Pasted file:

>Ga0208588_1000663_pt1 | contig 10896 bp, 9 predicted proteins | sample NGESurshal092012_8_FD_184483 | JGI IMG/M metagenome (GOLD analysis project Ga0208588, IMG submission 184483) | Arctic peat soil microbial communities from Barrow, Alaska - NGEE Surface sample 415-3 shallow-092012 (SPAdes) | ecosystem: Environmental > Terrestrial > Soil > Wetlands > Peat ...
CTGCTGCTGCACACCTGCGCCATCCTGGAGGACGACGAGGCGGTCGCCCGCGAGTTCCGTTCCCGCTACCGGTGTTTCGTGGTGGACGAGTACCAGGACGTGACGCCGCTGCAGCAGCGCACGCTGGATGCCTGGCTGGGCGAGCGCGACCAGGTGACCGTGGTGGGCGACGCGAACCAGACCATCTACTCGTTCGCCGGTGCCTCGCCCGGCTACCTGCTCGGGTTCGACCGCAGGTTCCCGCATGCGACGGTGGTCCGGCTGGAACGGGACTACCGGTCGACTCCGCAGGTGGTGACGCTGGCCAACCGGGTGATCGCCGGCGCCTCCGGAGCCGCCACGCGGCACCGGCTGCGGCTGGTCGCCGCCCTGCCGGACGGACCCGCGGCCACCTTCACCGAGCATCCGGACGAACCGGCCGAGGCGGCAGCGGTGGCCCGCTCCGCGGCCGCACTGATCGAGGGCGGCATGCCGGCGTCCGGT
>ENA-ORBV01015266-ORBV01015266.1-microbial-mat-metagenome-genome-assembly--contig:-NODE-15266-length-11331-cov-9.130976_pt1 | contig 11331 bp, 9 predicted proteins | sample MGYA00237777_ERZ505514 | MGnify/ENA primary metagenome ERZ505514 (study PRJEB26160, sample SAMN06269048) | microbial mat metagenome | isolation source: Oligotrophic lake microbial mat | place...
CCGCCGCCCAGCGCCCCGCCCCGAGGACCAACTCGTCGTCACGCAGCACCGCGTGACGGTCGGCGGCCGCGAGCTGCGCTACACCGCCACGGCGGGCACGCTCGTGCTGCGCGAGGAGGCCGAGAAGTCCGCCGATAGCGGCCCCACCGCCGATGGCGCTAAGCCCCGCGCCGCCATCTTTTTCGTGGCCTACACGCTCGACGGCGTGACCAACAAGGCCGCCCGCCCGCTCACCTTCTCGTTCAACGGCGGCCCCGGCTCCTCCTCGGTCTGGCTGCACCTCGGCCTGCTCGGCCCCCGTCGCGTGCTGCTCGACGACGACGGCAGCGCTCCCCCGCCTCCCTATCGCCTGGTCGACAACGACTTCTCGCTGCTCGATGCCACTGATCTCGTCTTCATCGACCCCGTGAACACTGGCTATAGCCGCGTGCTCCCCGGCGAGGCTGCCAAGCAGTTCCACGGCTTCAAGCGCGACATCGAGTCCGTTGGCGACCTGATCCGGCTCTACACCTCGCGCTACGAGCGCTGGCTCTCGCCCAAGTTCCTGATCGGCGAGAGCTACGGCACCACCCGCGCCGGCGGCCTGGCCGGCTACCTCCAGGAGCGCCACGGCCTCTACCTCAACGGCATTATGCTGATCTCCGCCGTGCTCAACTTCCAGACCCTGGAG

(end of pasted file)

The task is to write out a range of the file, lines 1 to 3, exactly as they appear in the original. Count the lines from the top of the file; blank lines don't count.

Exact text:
>Ga0208588_1000663_pt1 | contig 10896 bp, 9 predicted proteins | sample NGESurshal092012_8_FD_184483 | JGI IMG/M metagenome (GOLD analysis project Ga0208588, IMG submission 184483) | Arctic peat soil microbial communities from Barrow, Alaska - NGEE Surface sample 415-3 shallow-092012 (SPAdes) | ecosystem: Environmental > Terrestrial > Soil > Wetlands > Peat ...
CTGCTGCTGCACACCTGCGCCATCCTGGAGGACGACGAGGCGGTCGCCCGCGAGTTCCGTTCCCGCTACCGGTGTTTCGTGGTGGACGAGTACCAGGACGTGACGCCGCTGCAGCAGCGCACGCTGGATGCCTGGCTGGGCGAGCGCGACCAGGTGACCGTGGTGGGCGACGCGAACCAGACCATCTACTCGTTCGCCGGTGCCTCGCCCGGCTACCTGCTCGGGTTCGACCGCAGGTTCCCGCATGCGACGGTGGTCCGGCTGGAACGGGACTACCGGTCGACTCCGCAGGTGGTGACGCTGGCCAACCGGGTGATCGCCGGCGCCTCCGGAGCCGCCACGCGGCACCGGCTGCGGCTGGTCGCCGCCCTGCCGGACGGACCCGCGGCCACCTTCACCGAGCATCCGGACGAACCGGCCGAGGCGGCAGCGGTGGCCCGCTCCGCGGCCGCACTGATCGAGGGCGGCATGCCGGCGTCCGGT
>ENA-ORBV01015266-ORBV01015266.1-microbial-mat-metagenome-genome-assembly--contig:-NODE-15266-length-11331-cov-9.130976_pt1 | contig 11331 bp, 9 predicted proteins | sample MGYA00237777_ERZ505514 | MGnify/ENA primary metagenome ERZ505514 (study PRJEB26160, sample SAMN06269048) | microbial mat metagenome | isolation source: Oligotrophic lake microbial mat | place...